WELLAND, Ontario—Just off Highway 406, not far from the Canadian Tire store, there’s a little bit of Ellwood City in Ontario’s Niagara Region — four light-emitting diode streetlights manufactured at Wayne Township-based Appalachian Lighting Systems.
The city of Welland, population approximately 54,000, has been testing the lights, similar to ones already being installed throughout Ellwood City.
Welland Manager Craig Stirtzinger said the city is attempting to foster environmentally responsible technology through green energy sources and conservation as a way to bounce back from the erosion of its industrial base in the 1970s and ‘80s.
“We’ve actually modeled ourselves after how Pittsburgh came out of the steel industry collapse,” he said.
City officials see green technology as one way upward. Welland already gets most of its electricity through a municipally owned hydroelectric company and Stirtzinger said plans are in the works for a large solar panel array.
Welland’s history and future are connected to its namesake canal, which runs between Lake Erie and Lake Ontario and carries Great Lakes freighters past nearby Niagara Falls.
The city will play host to open-water swimming and flat-water canoeing events as part of the 2015 Pan-American Games, an Olympic-style competition for nations in North, Central and South America to be held in Toronto that year.
Stirtzinger sees the potential for Appalachian Lighting Systems LED devices to be a part of Welland’s plan to build around green business.
“They’re a fantastic company,” he said of Appalachian Lighting Systems. “People are finding out that here are opportunities in the green economy.”
And Ellwood City has been part of that process. Last August, Ellwood City borough manager Dom Viccari said officials from Welland visited Ellwood City to look at the local LED streetlight project and set up the test devices shortly thereafter.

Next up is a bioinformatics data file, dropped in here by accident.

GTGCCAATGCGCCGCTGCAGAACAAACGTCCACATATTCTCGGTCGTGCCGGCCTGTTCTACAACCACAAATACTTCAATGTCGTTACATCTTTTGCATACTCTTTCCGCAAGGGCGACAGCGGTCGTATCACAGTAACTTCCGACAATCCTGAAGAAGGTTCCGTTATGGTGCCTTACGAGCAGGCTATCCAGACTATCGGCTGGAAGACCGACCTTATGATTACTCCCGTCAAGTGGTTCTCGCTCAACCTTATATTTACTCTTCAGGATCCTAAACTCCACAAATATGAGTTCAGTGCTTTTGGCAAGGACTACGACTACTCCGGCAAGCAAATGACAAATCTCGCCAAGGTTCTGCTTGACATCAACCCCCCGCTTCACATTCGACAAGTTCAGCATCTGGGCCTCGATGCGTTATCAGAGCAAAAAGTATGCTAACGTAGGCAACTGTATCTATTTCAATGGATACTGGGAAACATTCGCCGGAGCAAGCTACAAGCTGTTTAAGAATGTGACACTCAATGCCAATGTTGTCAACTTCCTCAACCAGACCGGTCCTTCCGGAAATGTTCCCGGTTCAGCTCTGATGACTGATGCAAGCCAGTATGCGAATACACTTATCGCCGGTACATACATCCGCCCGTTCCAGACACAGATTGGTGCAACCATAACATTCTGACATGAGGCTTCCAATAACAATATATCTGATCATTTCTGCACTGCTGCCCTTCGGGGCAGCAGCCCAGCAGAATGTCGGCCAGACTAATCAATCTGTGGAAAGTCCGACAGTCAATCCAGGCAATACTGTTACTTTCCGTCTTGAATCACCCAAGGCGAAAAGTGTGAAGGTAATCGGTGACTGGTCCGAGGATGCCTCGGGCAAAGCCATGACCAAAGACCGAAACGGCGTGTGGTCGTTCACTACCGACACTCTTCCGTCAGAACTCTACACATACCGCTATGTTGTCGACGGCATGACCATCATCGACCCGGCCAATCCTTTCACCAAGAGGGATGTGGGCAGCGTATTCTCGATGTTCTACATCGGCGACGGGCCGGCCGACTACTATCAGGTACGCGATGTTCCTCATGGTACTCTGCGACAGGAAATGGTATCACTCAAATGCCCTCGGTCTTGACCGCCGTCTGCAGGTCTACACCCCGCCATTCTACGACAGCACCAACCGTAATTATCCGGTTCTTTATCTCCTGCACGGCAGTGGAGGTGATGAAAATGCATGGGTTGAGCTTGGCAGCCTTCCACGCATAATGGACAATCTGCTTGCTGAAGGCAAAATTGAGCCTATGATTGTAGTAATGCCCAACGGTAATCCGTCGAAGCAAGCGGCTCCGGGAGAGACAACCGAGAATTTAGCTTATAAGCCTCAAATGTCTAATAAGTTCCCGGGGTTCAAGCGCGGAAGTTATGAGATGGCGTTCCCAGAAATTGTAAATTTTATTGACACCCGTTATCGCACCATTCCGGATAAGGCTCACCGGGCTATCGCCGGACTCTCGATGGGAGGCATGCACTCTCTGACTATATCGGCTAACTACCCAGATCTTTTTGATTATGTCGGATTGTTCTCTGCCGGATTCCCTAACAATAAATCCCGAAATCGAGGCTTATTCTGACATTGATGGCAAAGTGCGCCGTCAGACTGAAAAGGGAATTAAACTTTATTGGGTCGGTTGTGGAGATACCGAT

Robert McAnally, Appalachian Lighting Systems chief operating officer, said he endorses Welland’s efforts to build green business.
“That’s what we’re all about,” he said.
At a symposium last year, Appalachian Lighting Systems officials highlighted a new program to sell LED streetlights to municipalities that would then finance the purchase through savings from decreased electrical costs.
Ellwood City’s LED streetlights have decreased electricity usage by approximately 80 percent.
Appalachian Lighting Systems’ LED replacements of conventional lighting systems at Allegheny County Jail, Pittsburgh International Airport and the Philadelphia Flyers’ practice arena have yielded similar results.
But financing a replacement of Welland’s 7,000 streetlights — as compared with Ellwood City’s 795 lights — entirely with savings poses a bigger challenge.
“We have some of the lowest (electricity) rates in the Niagara region, if not Ontario,” Stirtzinger said. “If they can make it work here, they can make it work anywhere.”